Next, wet/dry clean the fiber endfaces with an engineered fiber cleaning fluid to remove contaminants. The engineered cleaning fluid is used in tandem with other cleaning tools including lint-free wipes, cleaning sticks and mechanical click-to-clean tools.

Cleaning microducts

If the microducts themselves appear dirty or contaminated, use dry air to remove loose debris. For stubborn contaminants, lint-free cleaning sticks can be employed. It is imperative to ensure that the air used is clean and dry to prevent further contamination.

Inspecting and verifying cleanliness

Finally, after cleaning, conduct a meticulous visual inspection of connectors and microducts to ensure they are completely free from contaminants. Use fiber-optic inspection tools to examine endfaces for scratches, dirt, or residue. This step is crucial for verifying compliance with the International Electrotechnical Commission (IEC) 61300-3-35 cleanliness standard.      

Documentation and maintenance

To maintain a high level of network cleanliness and performance, it is essential to maintain proper documentation of cleaning procedures. Records should include the dates of cleaning, the individuals responsible, and any observations or issues detected during the cleaning process. Regularly scheduled cleaning and inspection procedures are vital for ongoing network reliability.

Optimal wet-to-dry cleaning techniques

The wet-to-dry cleaning method is a highly effective approach in all fiber cleaning, including blown fiber installations. It plays a crucial role in eliminating static charges and ensuring the removal of contaminants from fiber endfaces. This method's significance becomes even more apparent when considering the unique challenges that blown fiber systems pose.

Wipes: Always opt for high-quality optical-grade wipes designed to meet stringent cleaning standards. These wipes are engineered to minimize lint and static charge generation during cleaning. When executing wet-to-dry cleaning with a wipe, moisten a section of the optical-grade cleaning wipe using a specialized static-dissipative cleaning fluid.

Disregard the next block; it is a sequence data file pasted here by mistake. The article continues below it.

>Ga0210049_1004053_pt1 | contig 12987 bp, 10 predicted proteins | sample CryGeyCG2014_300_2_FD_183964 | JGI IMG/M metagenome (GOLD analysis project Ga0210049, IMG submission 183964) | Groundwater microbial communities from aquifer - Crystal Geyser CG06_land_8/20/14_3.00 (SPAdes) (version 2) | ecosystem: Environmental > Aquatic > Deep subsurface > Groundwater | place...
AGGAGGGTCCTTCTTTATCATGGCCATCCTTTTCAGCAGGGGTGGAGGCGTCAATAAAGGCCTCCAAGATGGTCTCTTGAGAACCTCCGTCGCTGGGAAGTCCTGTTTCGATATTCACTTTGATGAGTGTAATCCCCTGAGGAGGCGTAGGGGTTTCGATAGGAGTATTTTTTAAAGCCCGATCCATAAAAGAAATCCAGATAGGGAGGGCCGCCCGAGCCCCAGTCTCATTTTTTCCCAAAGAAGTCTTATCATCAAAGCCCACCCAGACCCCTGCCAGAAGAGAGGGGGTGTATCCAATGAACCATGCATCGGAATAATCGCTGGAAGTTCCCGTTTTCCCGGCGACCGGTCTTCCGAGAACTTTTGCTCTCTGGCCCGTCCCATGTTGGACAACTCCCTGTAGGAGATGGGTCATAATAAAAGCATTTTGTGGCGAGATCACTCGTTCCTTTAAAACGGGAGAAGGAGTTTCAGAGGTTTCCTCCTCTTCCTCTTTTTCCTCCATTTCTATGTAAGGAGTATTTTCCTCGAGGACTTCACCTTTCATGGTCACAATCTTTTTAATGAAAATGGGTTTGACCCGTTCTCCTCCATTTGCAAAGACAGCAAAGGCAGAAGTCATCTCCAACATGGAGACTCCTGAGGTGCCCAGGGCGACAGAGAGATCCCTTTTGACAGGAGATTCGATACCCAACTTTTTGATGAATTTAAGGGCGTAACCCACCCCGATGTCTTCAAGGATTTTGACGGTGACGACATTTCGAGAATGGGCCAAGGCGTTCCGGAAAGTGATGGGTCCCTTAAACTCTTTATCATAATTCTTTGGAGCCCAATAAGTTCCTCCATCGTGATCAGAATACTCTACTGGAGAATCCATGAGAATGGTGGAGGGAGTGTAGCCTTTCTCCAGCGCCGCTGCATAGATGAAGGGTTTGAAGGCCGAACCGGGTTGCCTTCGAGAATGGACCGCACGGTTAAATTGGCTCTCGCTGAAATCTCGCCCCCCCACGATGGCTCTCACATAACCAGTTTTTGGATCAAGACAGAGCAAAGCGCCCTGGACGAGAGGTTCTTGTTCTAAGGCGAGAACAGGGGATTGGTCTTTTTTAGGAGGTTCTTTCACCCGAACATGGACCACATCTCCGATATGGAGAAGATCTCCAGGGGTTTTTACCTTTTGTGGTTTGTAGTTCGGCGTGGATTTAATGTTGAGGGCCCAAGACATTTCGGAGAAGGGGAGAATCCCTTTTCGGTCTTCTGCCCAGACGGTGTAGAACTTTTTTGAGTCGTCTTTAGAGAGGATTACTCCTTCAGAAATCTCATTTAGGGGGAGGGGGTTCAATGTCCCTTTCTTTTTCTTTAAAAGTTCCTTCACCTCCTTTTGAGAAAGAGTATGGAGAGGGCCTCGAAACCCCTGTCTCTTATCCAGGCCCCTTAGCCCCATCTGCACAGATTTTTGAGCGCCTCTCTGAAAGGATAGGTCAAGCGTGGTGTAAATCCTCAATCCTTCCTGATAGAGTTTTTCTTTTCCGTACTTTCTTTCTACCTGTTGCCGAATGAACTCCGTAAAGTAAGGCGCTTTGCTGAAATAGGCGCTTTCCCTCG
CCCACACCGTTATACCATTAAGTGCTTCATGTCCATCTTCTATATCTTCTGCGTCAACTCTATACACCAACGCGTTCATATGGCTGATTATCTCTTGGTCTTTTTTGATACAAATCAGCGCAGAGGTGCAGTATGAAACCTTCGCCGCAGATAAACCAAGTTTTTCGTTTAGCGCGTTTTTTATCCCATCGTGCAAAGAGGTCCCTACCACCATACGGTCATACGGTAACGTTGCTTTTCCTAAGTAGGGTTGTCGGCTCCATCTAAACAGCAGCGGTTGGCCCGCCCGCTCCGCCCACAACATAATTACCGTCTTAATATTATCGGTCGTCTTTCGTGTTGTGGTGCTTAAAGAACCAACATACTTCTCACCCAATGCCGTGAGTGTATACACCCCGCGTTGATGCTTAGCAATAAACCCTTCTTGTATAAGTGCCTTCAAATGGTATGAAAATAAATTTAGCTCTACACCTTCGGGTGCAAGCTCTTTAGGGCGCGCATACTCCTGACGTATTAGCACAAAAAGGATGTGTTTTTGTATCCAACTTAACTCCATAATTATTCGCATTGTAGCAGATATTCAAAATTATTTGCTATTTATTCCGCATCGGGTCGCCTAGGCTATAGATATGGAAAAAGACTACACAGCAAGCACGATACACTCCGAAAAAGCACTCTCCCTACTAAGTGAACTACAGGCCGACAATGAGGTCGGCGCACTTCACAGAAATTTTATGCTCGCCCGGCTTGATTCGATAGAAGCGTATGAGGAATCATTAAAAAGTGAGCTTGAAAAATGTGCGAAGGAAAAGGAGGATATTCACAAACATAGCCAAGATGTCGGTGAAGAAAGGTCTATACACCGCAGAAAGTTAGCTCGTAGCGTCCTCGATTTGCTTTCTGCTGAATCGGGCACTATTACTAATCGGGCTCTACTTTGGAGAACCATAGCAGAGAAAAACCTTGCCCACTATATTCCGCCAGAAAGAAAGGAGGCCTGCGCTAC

Gently wipe the connector endface, starting from the dampened area of the wipe towards the dry portion. This will effectively eliminate contamination while simultaneously mitigating static charge buildup.

To further ensure the cleanliness and effectiveness of these wipes, it is advisable to leave them in their packaging until ready for use. Additionally, the disposable nature of these wipes prevents cross-contamination. They should be discarded after a single use to maintain optimal cleanliness standards.

Cleaning stick: Cleaning sticks should have polymer-tipped ends, so they do not lint like paper, cotton, or foam swabs. The cleaning stick is particularly suitable for heavily soiled connectors or connectors mounted in hard-to-clean alignment sleeves. The wet-to-dry process begins by moistening the stick with cleaning fluid, not oversaturating the tip. Then insert the stick into the connector and rotate about six times in one direction to remove contamination. Avoid vigorous scrubbing or excessive force to prevent potential damage such as scratching, pitting, or scarring of the endfaces. It is important to note that to prevent cross-contamination, it is essential to use one stick per endface.

Mechanical click-to-clean tools: Mechanical clicker tools offer a quick and efficient solution for addressing lighter contamination levels. When employing the wet-to-dry method, a technician initiates by applying a small amount of cleaning fluid to an optical-grade wipe, avoiding direct application to the click-to-clean tool. The clicker tool's tip is then gently pressed into the moistened section of the wipe. Next, the tool is inserted into the endface for a rapid, one-click cleaning process.

Choosing the right cleaning fluid: Selecting the appropriate cleaning fluid is critical for effective wet-to-dry cleaning. Isopropyl alcohol (IPA) and water are not recommended due to challenges in maintaining purity and slow drying times. Instead, optical-grade cleaning fluids specifically engineered for fiber-optic cleaning should be used. These fluids are non-flammable, non-hazardous, and dispensed from hermetically sealed containers to prevent contamination.

Cleaning for connectivity

The growing demand for high-bandwidth connectivity drives the rapid expansion of blown fiber optics. However, optimal performance requires careful fiber inspection, cleaning, and verification procedures. Technicians can effectively eliminate contaminants from critical connections by using specific fiber-optic engineered tools and techniques. The wet-to-dry cleaning method will ensure thorough contaminant removal. By implementing diligent protocols and proper execution, cleanliness can be maintained in blown fiber-optic deployments.

Fiber-optic cleaning is critical for ensuring optimal network performance despite its often-underestimated importance. Careful attention to cleaning practices and procedures is essential to realizing the full potential of blown fiber network capacity and reliability. With proper diligence, technicians can deliver and maintain the high-speed connections that today's modern applications require.